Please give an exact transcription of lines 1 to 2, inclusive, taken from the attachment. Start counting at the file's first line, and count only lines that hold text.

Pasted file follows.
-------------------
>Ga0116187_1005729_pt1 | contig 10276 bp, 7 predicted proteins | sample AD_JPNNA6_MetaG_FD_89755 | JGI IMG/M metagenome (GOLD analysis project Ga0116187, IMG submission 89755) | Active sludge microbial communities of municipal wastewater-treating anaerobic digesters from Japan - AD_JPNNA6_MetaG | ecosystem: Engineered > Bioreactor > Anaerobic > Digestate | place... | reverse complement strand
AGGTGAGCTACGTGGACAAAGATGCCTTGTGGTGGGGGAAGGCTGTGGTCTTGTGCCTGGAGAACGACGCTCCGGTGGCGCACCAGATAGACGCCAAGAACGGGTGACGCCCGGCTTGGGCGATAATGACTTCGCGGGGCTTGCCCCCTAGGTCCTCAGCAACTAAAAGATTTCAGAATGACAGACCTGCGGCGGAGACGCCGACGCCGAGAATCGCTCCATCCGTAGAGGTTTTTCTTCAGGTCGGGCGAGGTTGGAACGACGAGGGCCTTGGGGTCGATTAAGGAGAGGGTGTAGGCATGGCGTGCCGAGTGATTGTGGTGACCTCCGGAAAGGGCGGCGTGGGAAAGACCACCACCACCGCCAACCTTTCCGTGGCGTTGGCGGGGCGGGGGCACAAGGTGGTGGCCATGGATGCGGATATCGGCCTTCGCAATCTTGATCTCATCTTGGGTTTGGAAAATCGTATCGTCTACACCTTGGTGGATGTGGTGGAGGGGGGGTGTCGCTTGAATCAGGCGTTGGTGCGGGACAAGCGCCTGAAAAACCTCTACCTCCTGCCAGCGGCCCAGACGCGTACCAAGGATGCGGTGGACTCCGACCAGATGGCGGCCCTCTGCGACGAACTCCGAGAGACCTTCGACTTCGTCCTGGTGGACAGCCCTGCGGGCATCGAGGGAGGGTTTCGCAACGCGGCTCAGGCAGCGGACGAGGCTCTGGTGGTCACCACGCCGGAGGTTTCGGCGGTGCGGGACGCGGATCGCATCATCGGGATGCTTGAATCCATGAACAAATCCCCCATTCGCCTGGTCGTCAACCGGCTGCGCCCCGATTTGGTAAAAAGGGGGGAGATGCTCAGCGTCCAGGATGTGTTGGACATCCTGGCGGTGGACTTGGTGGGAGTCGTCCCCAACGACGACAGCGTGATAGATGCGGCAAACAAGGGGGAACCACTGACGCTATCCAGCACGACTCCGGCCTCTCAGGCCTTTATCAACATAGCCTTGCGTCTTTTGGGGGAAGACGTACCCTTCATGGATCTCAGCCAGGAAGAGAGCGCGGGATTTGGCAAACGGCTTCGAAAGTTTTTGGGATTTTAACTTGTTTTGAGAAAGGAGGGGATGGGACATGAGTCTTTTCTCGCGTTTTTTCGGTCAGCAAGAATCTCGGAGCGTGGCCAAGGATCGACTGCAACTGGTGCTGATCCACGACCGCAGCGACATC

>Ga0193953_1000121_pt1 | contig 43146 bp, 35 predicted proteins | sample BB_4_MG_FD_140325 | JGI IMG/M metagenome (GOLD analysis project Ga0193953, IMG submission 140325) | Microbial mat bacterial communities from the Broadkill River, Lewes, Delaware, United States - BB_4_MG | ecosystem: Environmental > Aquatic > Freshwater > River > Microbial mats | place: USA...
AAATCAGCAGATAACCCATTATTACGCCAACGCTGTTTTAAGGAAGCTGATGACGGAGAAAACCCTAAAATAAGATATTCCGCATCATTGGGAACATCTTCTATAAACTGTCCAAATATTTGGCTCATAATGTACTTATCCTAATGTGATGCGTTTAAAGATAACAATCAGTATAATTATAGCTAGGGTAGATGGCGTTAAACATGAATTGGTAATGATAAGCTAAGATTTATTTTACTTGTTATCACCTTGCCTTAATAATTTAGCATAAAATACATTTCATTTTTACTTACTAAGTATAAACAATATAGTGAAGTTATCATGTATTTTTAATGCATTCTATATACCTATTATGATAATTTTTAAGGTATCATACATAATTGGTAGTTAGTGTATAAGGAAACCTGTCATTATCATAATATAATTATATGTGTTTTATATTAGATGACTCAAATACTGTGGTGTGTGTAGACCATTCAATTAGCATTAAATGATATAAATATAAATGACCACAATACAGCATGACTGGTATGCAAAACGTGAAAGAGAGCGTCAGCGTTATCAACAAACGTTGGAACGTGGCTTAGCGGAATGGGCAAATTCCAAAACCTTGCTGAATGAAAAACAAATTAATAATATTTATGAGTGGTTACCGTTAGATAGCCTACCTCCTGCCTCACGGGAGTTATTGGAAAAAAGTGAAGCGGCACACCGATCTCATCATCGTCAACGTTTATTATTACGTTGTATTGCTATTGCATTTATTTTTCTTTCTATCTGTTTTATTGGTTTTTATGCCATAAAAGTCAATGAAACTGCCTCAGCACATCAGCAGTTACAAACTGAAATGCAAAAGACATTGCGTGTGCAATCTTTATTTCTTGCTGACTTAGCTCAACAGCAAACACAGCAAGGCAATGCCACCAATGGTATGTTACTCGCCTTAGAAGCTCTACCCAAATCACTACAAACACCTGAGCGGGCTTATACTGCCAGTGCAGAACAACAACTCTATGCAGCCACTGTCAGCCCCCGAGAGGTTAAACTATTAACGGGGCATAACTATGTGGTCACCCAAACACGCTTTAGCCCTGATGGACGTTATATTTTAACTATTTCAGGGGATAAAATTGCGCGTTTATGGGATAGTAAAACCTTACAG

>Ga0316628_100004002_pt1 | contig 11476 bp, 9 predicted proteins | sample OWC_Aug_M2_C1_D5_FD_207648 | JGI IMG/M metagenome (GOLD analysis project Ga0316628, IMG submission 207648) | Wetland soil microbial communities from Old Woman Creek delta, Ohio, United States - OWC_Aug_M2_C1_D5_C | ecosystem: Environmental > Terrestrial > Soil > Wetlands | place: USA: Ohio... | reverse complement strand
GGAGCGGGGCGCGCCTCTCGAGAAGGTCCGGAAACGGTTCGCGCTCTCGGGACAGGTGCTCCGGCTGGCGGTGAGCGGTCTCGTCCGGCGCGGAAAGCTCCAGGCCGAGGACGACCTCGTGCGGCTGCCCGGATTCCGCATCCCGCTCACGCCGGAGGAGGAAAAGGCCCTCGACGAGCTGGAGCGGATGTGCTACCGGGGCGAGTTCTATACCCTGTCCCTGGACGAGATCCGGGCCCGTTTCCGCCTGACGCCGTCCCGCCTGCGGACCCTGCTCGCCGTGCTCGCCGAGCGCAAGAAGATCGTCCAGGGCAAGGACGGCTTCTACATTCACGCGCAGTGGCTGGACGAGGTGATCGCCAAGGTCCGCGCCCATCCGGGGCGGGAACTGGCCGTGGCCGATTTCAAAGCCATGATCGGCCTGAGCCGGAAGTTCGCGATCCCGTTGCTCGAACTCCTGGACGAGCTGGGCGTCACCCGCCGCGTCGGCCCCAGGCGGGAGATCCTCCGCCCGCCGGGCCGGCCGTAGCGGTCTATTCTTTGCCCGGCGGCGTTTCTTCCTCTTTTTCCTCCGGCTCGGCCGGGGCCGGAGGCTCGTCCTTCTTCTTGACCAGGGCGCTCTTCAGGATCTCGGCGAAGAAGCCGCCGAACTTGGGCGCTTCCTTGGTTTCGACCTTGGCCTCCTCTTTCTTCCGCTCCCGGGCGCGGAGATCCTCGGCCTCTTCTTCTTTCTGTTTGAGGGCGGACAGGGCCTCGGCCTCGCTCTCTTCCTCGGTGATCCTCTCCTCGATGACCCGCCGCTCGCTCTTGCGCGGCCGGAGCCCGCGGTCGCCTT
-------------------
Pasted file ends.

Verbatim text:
>Ga0116187_1005729_pt1 | contig 10276 bp, 7 predicted proteins | sample AD_JPNNA6_MetaG_FD_89755 | JGI IMG/M metagenome (GOLD analysis project Ga0116187, IMG submission 89755) | Active sludge microbial communities of municipal wastewater-treating anaerobic digesters from Japan - AD_JPNNA6_MetaG | ecosystem: Engineered > Bioreactor > Anaerobic > Digestate | place... | reverse complement strand
AGGTGAGCTACGTGGACAAAGATGCCTTGTGGTGGGGGAAGGCTGTGGTCTTGTGCCTGGAGAACGACGCTCCGGTGGCGCACCAGATAGACGCCAAGAACGGGTGACGCCCGGCTTGGGCGATAATGACTTCGCGGGGCTTGCCCCCTAGGTCCTCAGCAACTAAAAGATTTCAGAATGACAGACCTGCGGCGGAGACGCCGACGCCGAGAATCGCTCCATCCGTAGAGGTTTTTCTTCAGGTCGGGCGAGGTTGGAACGACGAGGGCCTTGGGGTCGATTAAGGAGAGGGTGTAGGCATGGCGTGCCGAGTGATTGTGGTGACCTCCGGAAAGGGCGGCGTGGGAAAGACCACCACCACCGCCAACCTTTCCGTGGCGTTGGCGGGGCGGGGGCACAAGGTGGTGGCCATGGATGCGGATATCGGCCTTCGCAATCTTGATCTCATCTTGGGTTTGGAAAATCGTATCGTCTACACCTTGGTGGATGTGGTGGAGGGGGGGTGTCGCTTGAATCAGGCGTTGGTGCGGGACAAGCGCCTGAAAAACCTCTACCTCCTGCCAGCGGCCCAGACGCGTACCAAGGATGCGGTGGACTCCGACCAGATGGCGGCCCTCTGCGACGAACTCCGAGAGACCTTCGACTTCGTCCTGGTGGACAGCCCTGCGGGCATCGAGGGAGGGTTTCGCAACGCGGCTCAGGCAGCGGACGAGGCTCTGGTGGTCACCACGCCGGAGGTTTCGGCGGTGCGGGACGCGGATCGCATCATCGGGATGCTTGAATCCATGAACAAATCCCCCATTCGCCTGGTCGTCAACCGGCTGCGCCCCGATTTGGTAAAAAGGGGGGAGATGCTCAGCGTCCAGGATGTGTTGGACATCCTGGCGGTGGACTTGGTGGGAGTCGTCCCCAACGACGACAGCGTGATAGATGCGGCAAACAAGGGGGAACCACTGACGCTATCCAGCACGACTCCGGCCTCTCAGGCCTTTATCAACATAGCCTTGCGTCTTTTGGGGGAAGACGTACCCTTCATGGATCTCAGCCAGGAAGAGAGCGCGGGATTTGGCAAACGGCTTCGAAAGTTTTTGGGATTTTAACTTGTTTTGAGAAAGGAGGGGATGGGACATGAGTCTTTTCTCGCGTTTTTTCGGTCAGCAAGAATCTCGGAGCGTGGCCAAGGATCGACTGCAACTGGTGCTGATCCACGACCGCAGCGACATC